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Weather data beamed from Baffin Island

Underground mines aren’t the only harsh environments in which there is a need for near real-time data.

 

The northern tip of Baffin Island, where Baffinland Iron Mines Corporation is proposing to develop an 18 million tonne per year open pit mine, is 1,000 kilometres northwest of Iqualuit in Canada’s Arctic.
The Toronto-based junior mining company operates three weather stations logging data required for environmental baseline studies.

Using Symboticware technology, the company is able to access the data in Toronto via satellite. A two-way satellite transceiver runs on very low power drawn from a solar collector, allowing Baffinland staff to collect data and reconfigure the instruments without an expensive site visit. Dr. Charles Ramcharan of Laurentian University’s Living with Lakes Centre is also able to access data from the weather stations for climate change research.

“The project started with a product we call a SymSat, a telemetry system adding satellite connectivity to what used to be just a data logger,” said Symboticware president Kirk Petroski. “There were weather stations in place and we just made it more real-time.”

In the next phase of the project, the Sudbury company will deploy SymBots with 16 MB of storage and processing capacity.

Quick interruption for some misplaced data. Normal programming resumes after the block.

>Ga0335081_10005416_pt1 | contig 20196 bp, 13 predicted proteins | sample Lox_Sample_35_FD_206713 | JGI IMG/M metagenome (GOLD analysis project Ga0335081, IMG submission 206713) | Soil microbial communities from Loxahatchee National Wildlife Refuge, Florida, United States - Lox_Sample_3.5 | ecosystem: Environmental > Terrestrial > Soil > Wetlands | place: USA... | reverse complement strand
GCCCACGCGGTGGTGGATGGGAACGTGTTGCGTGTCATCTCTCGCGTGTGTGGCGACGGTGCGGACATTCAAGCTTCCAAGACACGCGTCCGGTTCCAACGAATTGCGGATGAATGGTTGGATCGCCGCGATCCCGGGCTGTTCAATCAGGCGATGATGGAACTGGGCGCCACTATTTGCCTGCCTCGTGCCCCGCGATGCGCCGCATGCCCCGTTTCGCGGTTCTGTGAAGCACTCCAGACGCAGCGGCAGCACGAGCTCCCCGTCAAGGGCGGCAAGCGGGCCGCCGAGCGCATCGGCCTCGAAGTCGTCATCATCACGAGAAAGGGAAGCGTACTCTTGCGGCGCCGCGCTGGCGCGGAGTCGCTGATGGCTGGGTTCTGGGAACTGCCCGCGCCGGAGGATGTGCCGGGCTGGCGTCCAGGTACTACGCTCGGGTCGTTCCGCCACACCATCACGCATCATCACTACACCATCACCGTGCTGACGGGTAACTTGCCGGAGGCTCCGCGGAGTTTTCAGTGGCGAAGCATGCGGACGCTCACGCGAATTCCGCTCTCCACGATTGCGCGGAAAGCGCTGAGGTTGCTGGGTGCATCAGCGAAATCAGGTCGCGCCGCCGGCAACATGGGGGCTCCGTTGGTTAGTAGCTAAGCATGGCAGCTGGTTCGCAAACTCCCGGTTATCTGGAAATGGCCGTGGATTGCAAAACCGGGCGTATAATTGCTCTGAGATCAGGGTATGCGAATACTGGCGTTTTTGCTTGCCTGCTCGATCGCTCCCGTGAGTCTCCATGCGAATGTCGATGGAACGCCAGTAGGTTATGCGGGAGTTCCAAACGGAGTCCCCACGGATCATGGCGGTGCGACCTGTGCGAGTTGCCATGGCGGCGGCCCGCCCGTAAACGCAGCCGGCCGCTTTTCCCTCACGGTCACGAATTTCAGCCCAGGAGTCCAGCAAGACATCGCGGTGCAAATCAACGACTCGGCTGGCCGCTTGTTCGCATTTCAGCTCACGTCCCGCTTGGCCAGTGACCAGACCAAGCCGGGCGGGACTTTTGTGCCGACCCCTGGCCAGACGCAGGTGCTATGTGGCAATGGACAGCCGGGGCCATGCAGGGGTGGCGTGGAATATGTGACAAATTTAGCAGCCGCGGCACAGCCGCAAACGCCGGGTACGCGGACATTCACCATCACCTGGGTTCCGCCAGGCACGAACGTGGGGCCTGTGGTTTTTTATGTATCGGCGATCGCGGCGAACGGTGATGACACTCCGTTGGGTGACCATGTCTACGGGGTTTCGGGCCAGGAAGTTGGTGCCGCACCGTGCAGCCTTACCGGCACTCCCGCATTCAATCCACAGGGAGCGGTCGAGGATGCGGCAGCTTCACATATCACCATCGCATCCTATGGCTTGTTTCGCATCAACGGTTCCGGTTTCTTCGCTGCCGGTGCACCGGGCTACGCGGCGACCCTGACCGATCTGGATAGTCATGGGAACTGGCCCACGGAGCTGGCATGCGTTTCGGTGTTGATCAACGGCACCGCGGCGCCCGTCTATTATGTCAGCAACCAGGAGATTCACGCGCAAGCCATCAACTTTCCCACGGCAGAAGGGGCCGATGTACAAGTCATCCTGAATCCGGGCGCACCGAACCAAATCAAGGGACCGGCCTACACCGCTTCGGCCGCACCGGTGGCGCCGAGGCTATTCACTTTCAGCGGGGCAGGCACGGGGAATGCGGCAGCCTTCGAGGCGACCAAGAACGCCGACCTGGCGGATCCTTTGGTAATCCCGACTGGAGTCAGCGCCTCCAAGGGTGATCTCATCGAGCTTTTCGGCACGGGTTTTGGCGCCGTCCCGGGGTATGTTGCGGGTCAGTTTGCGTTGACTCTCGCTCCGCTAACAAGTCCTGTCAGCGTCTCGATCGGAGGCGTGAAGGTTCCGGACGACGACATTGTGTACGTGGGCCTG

“Satellite transmission is expensive so the reason we have the processing power is to do some data reduction and data management on site,” said Symboticware product manager Bishant Agarwal. “If the customer decides the cost of transmission is too high, he can shut the device off for three months while it’s still recording data. After three months, he can turn it on and ask for reports for the past three months. He can ask for all the data, as well as averages, or highs and lows.”

The Symbots will also be capable of compressing photographs taken by motion-sensing cameras so they can be transmitted more efficiently.

Solar power is effective from May to August when the region experiences 24 hours of sunlight, but from November to January, the stations rely on battery power.

Wireless sensors are being considered for the next phase, said Petroski, because polar bears like to chew on the wires.

Symboticware also hopes to work with other companies in Canada’s Far North, including Peregrine Diamonds, a Vancouver-based junior mining company with six exploration targets on Baffin Island, as well as other properties in Nunavut and the Northwest Territories.

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